ST. LOUIS – Even Jason Heyward – a thoughtful player who chooses his words carefully – admits the Cubs would particularly enjoy clinching a division title in front of the St. Louis Cardinals and partying at Busch Stadium.
“But I want to wreck the American League clubhouse or Wrigley at the end of the year,” Heyward said before Monday’s 10-2 win eliminated the Cardinals from the National League Central race and guaranteed at least a tie with the Milwaukee Brewers. “That’s what’s most important.
“So, yeah, that could be fun here. It will be fun. Celebrating’s fun, regardless. But we got to take care of some business. That will be a fun step to where we want to be.”
This is exactly where Heyward wanted to be, because he saw one window opening and another one closing when he switched sides after the 2015 playoffs where the Cubs dismantled a 100-win Cardinals team.
The Cubs have only 12 players left from the 25-man roster for that NL Division Series roster, amassing young talent and building out a deep organization on the verge of a third 90-win playoff season in a row.
Heyward signed the biggest contract in franchise history: before Kris Bryant, Addison Russell, Kyle Schwarber and Javier Baez played a wire-to-wire season in the majors; before Willson Contreras and Albert Almora Jr. made their big-league debuts; and the same year the Cubs drafted Ian Happ.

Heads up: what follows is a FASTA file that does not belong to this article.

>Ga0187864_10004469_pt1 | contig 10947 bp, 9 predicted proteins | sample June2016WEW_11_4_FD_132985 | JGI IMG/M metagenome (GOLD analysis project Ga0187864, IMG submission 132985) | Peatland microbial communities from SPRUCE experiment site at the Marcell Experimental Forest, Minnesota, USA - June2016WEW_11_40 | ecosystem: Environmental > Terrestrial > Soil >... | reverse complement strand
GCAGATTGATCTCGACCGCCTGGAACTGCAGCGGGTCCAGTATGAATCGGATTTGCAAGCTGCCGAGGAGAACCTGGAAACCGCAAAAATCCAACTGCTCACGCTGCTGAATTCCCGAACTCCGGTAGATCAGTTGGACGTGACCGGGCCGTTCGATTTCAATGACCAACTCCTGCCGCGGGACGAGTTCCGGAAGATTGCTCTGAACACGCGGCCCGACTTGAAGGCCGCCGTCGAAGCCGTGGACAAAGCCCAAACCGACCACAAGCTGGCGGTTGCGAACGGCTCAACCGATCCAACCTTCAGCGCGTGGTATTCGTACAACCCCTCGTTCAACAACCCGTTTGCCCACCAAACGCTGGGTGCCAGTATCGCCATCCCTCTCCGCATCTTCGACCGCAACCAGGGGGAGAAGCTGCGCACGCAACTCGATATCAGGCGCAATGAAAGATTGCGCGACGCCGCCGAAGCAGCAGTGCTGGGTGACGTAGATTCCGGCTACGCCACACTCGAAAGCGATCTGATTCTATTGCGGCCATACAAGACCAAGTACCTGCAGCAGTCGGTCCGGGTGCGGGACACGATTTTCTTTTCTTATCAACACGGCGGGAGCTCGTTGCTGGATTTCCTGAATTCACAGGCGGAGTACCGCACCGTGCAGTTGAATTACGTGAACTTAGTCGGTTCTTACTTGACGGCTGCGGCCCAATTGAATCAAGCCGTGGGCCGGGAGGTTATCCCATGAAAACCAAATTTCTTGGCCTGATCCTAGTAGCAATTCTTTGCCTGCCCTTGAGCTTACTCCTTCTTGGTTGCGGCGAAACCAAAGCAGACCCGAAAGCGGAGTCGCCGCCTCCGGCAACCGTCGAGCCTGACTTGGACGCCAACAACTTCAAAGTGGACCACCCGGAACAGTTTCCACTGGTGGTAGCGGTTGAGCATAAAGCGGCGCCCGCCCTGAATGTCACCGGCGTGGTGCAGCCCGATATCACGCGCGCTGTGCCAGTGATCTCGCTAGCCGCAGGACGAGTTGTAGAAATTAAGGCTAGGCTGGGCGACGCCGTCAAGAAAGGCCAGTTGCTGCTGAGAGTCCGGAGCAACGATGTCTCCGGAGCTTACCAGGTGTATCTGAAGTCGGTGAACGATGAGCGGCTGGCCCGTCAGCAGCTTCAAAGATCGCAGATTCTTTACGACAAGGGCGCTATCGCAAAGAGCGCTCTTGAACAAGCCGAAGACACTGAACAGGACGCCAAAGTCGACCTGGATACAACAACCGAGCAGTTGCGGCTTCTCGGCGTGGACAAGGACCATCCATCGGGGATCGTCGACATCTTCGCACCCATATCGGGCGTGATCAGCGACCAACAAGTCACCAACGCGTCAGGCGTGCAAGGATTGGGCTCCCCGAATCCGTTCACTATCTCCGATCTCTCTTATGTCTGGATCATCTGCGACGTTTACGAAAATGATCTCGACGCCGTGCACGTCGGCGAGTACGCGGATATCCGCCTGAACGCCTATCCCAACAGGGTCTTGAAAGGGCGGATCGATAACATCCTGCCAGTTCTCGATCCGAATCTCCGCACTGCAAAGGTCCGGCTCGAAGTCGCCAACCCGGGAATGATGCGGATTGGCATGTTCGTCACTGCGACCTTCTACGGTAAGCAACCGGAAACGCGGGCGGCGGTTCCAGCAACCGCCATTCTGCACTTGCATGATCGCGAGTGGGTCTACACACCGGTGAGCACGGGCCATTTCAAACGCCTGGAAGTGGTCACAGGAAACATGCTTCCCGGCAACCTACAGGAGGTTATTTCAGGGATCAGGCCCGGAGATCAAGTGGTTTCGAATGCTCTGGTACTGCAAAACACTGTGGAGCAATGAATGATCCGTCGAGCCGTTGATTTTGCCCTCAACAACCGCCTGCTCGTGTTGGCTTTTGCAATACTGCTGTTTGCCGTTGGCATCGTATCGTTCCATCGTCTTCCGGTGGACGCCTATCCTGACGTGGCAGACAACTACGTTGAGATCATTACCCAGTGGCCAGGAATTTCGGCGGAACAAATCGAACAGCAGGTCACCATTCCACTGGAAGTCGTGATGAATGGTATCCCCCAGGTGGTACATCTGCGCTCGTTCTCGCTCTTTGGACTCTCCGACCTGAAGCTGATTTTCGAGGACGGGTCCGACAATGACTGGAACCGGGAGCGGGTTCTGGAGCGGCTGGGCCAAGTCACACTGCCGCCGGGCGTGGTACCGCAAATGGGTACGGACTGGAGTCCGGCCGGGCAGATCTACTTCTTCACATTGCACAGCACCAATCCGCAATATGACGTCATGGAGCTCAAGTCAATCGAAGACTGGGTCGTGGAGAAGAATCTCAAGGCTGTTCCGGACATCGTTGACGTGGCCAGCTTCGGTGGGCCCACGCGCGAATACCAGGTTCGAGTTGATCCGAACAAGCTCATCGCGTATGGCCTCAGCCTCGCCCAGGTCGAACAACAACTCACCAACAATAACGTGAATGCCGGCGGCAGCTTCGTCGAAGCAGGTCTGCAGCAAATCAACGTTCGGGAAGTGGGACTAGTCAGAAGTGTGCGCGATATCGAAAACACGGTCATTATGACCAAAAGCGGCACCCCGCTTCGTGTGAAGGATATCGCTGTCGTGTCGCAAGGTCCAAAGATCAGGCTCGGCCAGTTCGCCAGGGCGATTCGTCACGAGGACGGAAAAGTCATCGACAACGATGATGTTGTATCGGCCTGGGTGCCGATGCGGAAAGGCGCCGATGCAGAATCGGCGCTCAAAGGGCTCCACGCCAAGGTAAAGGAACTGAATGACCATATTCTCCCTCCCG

“Signing with Chicago, people would always say: ‘Oh, how do you feel about the rivalry?’” Heyward said. “When I got to the Cubs, I made it kind of clear that I feel like we got some catching up to do, as far as that goes, playoff wins and world championships and things like that.
“This is another opportunity to take a step in that direction. And we want to continue to be known as a team that’s expected to be in the playoffs.”
Heyward may never live up to the offensive expectations set by an eight-year, $184 million megadeal. But he is at least a more productive hitter this season with a .259 batting average (up almost 30 points) and a .705 OPS (a 74-point jump) to go along with his contact skills, game-changing instincts on the bases and Gold Glove defense in right field.
There are also the intangibles that might make Heyward the most respected player in the clubhouse for his day-to-day attitude, sense of calm and leadership style. (See: World Series Game 7 Rain Delay Speech.)
After getting swept by the Brewers on Sept. 10 – which left Milwaukee and St. Louis only two games back – it was Heyward who reminded reporters at Wrigley Field that no one would remember what happened during the regular season as long as the Cubs got into the playoffs. The defending World Series champs have gone 11-2 since then, finally looking like a team ready for October.
“We’re on a rollercoaster of a baseball season,” Heyward said. “Every year’s different and you got to be able to handle each blow.
“You can’t ever say ‘back on track’ or whatever. I don’t feel like we’ve gotten ‘on track.’ We’re in first place. We’ve been in first place for a while now. And here we are with a chance to clinch our division. To me, we’re on track.”